But in the second half of the 19th century, composers gradually began to deviate from a strict adherence to the principle of tonality, making it difficult to sense where the music stood in relation to the tonic. Schoenberg, believing that tonality had run its course, was determined to supplant it with the series, or tone row. In a series, each of the 12 notes of the chromatic scale of semitones appears exactly once; a note could be repeated only after the series had been completed. This gave a composer a staggering number of combinations to choose from: 1 x 2 x 3 x … x 12 = 479,001,600, to be exact (not counting shifts by octaves, which Schoenberg allowed). In serial music, complete democracy ruled: no single note held any preferred status over the others. Every note was related only to its immediate predecessor in the series; gone were the roles that different notes had played in relation to the tonic. At its heart it was a mathematical system, and Schoenberg was determined to impose it on music.
As a mathematician, I see a striking similarity between Schoenberg’s serial music and Albert Einstein’s general theory of relativity, as though a parallel dismantling of the canonical structures of music and physics were happening simultaneously. In 1905, Einstein gave the ether its coup de grâce: there is no ether, no single universal frame of reference at absolute rest; rather, every observer has his or her own reference system, related only to its infinitesimally close neighbouring system in spacetime. One cannot fail to note the similarity to Schoenberg’s atonal music, in which each note is related only to its immediate predecessor in the series. You might call it relativistic music.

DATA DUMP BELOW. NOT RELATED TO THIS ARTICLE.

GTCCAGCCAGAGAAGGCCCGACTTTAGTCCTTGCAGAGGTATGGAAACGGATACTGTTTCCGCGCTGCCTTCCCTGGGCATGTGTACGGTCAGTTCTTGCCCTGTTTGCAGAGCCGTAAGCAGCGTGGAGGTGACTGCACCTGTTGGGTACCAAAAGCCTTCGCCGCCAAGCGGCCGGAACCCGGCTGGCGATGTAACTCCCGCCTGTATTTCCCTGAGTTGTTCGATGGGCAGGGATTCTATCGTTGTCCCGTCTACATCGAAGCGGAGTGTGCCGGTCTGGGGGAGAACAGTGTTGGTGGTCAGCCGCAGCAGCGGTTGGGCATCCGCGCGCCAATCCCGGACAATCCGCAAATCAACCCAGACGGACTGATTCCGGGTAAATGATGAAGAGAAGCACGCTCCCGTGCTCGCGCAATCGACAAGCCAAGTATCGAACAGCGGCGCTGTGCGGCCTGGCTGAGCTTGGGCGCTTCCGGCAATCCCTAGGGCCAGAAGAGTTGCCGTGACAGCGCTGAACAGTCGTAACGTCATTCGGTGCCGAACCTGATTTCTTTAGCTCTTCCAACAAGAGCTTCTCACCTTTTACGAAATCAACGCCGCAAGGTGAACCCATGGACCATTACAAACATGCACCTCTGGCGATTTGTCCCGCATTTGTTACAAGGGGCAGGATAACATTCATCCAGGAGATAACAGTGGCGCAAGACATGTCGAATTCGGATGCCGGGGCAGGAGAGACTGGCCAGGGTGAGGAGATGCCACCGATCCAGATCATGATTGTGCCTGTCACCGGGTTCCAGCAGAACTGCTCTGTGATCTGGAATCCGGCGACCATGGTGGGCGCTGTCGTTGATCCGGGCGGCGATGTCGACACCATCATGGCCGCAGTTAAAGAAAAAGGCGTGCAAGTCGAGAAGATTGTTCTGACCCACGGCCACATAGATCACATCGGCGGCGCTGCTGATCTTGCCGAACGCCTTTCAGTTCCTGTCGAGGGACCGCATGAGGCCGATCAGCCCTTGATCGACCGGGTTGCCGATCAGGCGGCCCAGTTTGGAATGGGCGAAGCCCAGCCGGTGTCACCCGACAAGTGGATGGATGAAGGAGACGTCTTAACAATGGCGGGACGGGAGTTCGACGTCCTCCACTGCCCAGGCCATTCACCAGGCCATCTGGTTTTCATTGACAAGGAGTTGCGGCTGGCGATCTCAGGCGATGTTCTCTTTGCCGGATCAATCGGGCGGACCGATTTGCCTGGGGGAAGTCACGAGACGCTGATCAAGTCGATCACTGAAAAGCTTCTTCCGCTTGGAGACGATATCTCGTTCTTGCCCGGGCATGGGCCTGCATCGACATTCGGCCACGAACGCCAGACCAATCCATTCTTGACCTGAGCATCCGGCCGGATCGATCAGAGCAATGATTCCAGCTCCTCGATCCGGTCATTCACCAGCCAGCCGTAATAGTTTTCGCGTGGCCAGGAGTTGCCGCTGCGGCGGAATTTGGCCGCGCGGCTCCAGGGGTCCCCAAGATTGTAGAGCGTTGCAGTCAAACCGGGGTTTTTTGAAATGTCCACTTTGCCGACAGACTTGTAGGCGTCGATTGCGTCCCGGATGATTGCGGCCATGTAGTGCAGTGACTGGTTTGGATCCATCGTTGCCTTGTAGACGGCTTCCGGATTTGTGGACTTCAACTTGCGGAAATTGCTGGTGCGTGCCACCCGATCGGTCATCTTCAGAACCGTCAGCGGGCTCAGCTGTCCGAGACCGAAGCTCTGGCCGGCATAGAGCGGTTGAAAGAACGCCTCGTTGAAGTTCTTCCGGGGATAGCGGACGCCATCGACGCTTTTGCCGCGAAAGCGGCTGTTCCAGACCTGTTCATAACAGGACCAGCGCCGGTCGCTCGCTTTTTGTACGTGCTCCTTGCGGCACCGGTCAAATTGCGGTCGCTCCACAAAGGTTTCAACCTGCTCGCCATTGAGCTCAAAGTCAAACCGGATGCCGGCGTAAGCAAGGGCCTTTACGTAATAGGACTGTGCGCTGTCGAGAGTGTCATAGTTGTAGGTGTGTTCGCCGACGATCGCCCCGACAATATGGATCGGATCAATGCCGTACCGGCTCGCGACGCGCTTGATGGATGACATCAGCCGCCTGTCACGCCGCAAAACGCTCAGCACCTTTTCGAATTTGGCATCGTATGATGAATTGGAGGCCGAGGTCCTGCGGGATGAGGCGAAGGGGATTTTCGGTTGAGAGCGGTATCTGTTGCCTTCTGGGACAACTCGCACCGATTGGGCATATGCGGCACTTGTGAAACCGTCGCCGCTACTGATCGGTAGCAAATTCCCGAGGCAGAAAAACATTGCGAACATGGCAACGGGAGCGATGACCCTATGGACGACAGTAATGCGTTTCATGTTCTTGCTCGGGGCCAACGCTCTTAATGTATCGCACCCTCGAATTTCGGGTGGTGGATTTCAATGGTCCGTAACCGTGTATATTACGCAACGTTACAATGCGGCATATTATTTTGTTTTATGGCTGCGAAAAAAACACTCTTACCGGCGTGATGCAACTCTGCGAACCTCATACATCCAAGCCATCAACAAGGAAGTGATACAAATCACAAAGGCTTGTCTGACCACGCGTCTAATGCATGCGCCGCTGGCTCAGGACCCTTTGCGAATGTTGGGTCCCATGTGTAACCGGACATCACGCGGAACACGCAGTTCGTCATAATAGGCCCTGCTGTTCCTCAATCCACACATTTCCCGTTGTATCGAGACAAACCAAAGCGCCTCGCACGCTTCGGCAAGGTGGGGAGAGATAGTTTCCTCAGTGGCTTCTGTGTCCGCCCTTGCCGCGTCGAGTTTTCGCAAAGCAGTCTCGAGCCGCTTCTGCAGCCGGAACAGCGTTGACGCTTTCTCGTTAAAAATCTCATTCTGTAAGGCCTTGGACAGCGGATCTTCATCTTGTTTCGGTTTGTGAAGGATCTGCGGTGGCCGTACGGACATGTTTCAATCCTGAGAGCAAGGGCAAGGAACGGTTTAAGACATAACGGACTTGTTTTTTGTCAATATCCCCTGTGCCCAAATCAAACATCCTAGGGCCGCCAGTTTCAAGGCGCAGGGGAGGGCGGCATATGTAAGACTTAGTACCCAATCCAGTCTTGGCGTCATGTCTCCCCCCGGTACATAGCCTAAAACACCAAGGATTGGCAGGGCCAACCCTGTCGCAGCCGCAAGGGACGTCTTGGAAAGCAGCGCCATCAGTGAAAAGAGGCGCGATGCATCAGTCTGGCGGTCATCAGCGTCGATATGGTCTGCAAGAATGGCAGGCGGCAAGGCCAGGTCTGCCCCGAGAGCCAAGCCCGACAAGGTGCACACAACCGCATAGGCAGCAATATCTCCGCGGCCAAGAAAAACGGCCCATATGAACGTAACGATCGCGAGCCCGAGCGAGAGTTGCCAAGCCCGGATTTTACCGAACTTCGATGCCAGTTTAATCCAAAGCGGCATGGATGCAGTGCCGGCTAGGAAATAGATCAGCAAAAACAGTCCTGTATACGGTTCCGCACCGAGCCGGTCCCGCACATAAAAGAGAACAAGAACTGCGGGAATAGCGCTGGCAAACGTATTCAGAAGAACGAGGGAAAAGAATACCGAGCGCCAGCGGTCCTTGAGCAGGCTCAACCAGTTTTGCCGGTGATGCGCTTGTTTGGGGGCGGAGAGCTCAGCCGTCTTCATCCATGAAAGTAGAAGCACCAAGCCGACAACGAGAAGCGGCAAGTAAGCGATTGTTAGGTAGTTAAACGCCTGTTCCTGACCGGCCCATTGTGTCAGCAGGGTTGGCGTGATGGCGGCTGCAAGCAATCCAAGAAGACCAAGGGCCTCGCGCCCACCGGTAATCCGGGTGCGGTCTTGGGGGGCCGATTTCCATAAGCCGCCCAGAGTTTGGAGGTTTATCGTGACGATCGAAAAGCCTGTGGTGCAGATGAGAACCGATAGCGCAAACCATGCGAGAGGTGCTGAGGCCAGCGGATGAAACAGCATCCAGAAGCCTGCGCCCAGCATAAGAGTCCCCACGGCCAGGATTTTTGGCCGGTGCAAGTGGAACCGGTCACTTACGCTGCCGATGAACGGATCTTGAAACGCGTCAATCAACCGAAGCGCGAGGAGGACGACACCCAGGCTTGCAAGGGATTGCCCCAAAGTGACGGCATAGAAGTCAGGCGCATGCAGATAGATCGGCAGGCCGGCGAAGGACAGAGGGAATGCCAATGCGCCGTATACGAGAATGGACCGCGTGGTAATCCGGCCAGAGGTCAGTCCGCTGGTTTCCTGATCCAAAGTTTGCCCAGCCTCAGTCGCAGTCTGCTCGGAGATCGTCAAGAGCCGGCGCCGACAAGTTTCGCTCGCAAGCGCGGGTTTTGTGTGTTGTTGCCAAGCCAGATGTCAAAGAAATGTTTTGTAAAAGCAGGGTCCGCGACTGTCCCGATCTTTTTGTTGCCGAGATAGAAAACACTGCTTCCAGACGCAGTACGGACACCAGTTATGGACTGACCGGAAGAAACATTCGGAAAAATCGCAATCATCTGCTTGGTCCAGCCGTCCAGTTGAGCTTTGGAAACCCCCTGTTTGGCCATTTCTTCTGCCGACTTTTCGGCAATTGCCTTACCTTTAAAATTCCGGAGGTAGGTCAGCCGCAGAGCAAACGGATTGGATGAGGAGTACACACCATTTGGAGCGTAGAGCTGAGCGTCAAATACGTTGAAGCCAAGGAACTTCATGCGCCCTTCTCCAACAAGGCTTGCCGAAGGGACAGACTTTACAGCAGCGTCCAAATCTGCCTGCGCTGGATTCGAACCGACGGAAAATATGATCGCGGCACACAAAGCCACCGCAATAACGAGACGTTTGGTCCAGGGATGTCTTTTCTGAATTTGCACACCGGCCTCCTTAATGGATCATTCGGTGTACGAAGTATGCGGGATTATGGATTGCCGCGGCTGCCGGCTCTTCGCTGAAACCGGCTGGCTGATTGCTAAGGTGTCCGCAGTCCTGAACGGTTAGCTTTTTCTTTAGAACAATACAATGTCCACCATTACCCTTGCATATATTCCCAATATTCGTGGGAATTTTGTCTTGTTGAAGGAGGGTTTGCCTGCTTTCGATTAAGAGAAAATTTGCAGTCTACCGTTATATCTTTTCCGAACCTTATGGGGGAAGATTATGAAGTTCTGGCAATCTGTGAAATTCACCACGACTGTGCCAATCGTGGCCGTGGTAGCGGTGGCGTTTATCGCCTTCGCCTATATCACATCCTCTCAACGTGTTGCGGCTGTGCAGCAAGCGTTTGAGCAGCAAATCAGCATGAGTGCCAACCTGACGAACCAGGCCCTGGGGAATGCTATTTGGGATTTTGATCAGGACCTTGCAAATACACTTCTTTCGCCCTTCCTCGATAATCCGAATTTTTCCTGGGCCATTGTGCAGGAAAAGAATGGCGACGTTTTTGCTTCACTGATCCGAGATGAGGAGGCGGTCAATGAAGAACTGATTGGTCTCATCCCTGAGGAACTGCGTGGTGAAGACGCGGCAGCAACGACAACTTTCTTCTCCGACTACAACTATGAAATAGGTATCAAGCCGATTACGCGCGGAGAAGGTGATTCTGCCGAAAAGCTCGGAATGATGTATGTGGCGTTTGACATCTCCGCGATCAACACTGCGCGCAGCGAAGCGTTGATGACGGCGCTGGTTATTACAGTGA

Schoenberg worked on the design of a musical typewriter; Einstein invented a refrigerator
Schoenberg and Einstein were almost exact contemporaries, born within five years of each other to middle-class Jewish families. Their mothers, both named Pauline, were steeped in classical music, so the two youngsters were raised in music-loving homes. They started their careers as low-level employees – Schoenberg as a bank clerk in Vienna, Einstein as a clerk at the Swiss Patent Office in Bern. At a young age, both turned their backs on traditional Judaism, only to return to it late in life, having been deeply affected by the rise of anti-Semitism and the Holocaust that followed. Both men were essentially self-taught: Schoenberg never got a formal musical education, while Einstein (though he graduated from the University of Zurich) got his education by studying the great physics treatises of the 19th century on his own.